In the second edition of my book Learning SPARQL, a new chapter titled “A SPARQL Cookbook” includes a section called “Exploring the Data,” which features useful queries for looking around a dataset that you know little or nothing about. I was recently wondering about the data available at the SPARQL endpoint http://data.semanticweb.org/sparql, so to explore it I put several of the queries from this section of the book to work.
An important lesson here is how easy SPARQL and RDF make it to explore a dataset that you know nothing about. If you don’t know about the properties used, or whether any schema or schemas were used and how much they was used, you can just query for this information. Most hypertext links below will execute the queries they describe using semanticweb.org’s SNORQL interface.
I started with what is generally my favorite query, listing which predicates are used in the data, because that’s the quickest way to get a flavor for what kind of data is available. Several of the predicates that got listed immediately told me some interesting things:
rdfs:subClassOfshows me that there’s probably some structure worth exploring.
dc:subject) shows that things have probably been tagged with keywords.
ical properties such as dtstart shows that events are recorded.
FOAF properties show that there is probably information about people.
swrc:subtitleshow me that works are covered.
An RDF dataset may or may not have explicit structure, and the use of
rdfs:subClassOf in this data showed me that there was, so my next query asked what classes were subclasses of what classes so that I could get an overview of how much structure the dataset included. The result showed me that the ontology seemed to be mostly in the swc namespace, which turns out to be the semanticweb.com conference ontology. The site does include nice documentation for this ontology.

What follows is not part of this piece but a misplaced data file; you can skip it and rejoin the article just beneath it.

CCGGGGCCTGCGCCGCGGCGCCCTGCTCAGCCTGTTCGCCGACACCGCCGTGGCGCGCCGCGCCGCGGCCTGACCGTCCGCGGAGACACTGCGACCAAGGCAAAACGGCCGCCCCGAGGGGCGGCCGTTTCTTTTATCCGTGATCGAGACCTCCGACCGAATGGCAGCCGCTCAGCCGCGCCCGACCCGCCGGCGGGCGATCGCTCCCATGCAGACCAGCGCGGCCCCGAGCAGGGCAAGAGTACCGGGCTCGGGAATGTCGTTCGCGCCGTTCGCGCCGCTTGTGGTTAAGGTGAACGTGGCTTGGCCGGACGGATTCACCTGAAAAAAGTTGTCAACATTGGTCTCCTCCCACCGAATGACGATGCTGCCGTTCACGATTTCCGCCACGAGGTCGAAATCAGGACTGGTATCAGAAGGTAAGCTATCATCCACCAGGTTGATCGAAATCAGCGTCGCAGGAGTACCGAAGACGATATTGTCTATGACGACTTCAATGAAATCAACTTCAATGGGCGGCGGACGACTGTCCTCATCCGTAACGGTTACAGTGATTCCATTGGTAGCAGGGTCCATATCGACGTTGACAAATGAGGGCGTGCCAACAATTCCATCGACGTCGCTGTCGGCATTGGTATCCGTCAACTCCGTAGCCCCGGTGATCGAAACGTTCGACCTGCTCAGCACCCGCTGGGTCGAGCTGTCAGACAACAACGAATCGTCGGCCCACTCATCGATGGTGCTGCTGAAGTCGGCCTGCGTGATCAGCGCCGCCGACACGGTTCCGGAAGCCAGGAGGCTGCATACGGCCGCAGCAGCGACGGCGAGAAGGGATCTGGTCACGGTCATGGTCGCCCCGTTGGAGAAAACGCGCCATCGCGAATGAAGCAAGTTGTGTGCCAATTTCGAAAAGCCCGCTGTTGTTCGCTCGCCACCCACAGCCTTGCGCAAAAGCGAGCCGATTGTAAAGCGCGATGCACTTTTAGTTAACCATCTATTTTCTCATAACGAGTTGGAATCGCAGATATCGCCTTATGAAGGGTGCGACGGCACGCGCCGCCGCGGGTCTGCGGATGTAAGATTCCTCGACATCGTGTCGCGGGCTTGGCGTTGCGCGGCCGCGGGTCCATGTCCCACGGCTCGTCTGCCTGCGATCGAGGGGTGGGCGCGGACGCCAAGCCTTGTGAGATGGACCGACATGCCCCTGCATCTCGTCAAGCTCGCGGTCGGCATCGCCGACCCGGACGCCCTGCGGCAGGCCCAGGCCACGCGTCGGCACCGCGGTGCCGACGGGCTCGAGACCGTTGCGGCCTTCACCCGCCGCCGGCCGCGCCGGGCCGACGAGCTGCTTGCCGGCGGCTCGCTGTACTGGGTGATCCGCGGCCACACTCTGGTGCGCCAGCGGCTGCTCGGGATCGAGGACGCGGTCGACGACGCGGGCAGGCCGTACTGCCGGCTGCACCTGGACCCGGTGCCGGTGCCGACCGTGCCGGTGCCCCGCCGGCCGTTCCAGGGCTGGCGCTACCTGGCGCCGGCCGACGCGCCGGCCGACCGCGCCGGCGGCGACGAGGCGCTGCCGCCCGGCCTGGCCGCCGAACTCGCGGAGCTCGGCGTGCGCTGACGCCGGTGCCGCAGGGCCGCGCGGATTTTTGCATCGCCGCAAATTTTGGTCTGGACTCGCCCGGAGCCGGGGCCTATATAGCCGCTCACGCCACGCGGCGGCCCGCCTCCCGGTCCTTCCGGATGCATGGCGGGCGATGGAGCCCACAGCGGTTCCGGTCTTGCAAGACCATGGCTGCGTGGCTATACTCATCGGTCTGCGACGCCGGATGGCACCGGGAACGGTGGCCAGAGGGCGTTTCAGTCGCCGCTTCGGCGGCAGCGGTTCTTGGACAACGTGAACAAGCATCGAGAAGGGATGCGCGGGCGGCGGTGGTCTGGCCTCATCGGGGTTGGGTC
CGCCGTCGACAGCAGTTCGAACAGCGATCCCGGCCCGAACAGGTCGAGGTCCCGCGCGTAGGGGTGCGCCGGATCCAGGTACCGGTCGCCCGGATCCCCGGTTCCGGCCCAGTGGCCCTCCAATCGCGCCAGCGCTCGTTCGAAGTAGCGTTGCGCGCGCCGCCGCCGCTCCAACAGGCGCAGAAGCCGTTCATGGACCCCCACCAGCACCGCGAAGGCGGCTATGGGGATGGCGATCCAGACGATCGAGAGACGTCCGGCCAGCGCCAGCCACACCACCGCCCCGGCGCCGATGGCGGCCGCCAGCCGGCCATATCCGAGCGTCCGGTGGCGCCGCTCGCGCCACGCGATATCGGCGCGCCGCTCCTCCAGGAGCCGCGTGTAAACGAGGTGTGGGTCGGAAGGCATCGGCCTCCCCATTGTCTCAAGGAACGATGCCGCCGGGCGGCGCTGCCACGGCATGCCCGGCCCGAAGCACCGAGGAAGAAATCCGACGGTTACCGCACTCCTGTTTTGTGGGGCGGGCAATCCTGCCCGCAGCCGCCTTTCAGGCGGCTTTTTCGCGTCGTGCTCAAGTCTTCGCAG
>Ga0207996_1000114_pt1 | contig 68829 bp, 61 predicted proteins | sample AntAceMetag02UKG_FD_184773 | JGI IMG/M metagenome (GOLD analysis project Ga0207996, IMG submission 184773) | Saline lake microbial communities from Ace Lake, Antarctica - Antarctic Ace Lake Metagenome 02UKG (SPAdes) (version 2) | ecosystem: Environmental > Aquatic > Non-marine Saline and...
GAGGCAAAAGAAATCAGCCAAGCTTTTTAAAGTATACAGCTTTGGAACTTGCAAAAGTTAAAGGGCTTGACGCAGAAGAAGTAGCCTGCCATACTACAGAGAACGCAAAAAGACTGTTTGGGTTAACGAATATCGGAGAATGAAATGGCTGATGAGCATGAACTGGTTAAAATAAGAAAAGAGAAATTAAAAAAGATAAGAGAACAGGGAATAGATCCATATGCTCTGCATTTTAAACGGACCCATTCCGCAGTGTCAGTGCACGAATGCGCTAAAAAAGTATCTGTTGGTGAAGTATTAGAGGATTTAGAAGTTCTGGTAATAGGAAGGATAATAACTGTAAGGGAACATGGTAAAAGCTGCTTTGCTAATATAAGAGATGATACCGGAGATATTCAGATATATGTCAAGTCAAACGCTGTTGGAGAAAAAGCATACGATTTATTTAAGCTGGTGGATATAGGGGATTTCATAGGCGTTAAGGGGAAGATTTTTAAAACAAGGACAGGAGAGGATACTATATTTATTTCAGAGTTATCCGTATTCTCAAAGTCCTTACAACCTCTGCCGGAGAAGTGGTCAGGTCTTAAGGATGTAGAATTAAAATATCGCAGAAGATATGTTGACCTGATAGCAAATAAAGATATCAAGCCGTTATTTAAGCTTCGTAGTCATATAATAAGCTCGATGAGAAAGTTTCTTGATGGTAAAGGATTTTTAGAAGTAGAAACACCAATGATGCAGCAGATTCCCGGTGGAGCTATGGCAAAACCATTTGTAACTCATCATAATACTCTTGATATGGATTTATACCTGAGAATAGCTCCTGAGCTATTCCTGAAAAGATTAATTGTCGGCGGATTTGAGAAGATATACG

The use of the FOAF vocabulary showed me that there are probably people described, but if the properties
foaf:surname are all in there, which should I try first? A quick ego search showed
foaf:family_name being used. It also showed that the URI used to represent me is http://data.semanticweb.org/person/bob-ducharme, and because they’ve published this data as linked data, sending a browser to that URL showed that it described me as a member of the 2010 ISWC program committee.
It also showed me to be a proud instance of the
foaf:Person class, so I did a query to find out how many persons there were in all: 10,982.
Given the domain of the ontology and the reason that I was listed, I guessed that it was all about ISWC conferences, so I listed the
dc:title values to see what would show up. The query took long enough that I added a LIMIT keyword to create a politer version of that query. Looking at the complete data for one work showed all kinds of interesting information, including an
swrc:year value to indicate the year of this paper’s conference. A list of all year values showed a range from 2001 right up to 2014, so it’s nice to see that they’re keeping the data up to date.
Next, I listed all papers that mention “SPARQL” in their title, with their years. After listing the number of papers with SPARQL in their title each year, I used sgvizler (which I described here last September) to create the chart of these figures shown above.
The use of
dc:subject was interesting because these add some pretty classic metadata for navigating content. Listing triples that used either, I included LIMIT 100 to be polite to the server in case these properties were used a lot. They are. Doing this with
dc:subject shows subjects such as “ontology alignment” and “controlled natural language” assigned to articles. Doing it with dcterms:subject showed it used more the way I might use
rdf:type, indicating that something is an instance of a particular class: for example,
swc:Delegate each have
dcterms:subject values of
My interest in taxonomies (spurred by my work with TopQuadrant’s TopBraid EVN) led me to look harder at the
dc:subject values. They’re string values, and not instances of something like
skos:Concept, so they have no hierarchical relationship or other metadata themselves. I’m guessing that this is because key phrases assigned to conference papers are more of a folksonomy, in which people can make up their own key phrases as they wish. Either some people must have been aware of other key phrases in use or some were added automatically, because, while counting how many different ones there were came up with 3,594, a query to see which were the most popular showed that “Corpus (creation, annotation, etc.)” was far and away the most used, with 506 papers having that subject.
I could go on. Call me a SPARQL geek, but I really enjoy looking around a data set like this, especially when (as the presence of the papers for ISWC 2014 shows) the data is kept up to date. For people interested in any aspect of semantic web technology, the ability to look around this particular dataset and count up which data falls into which patterns is a great resource.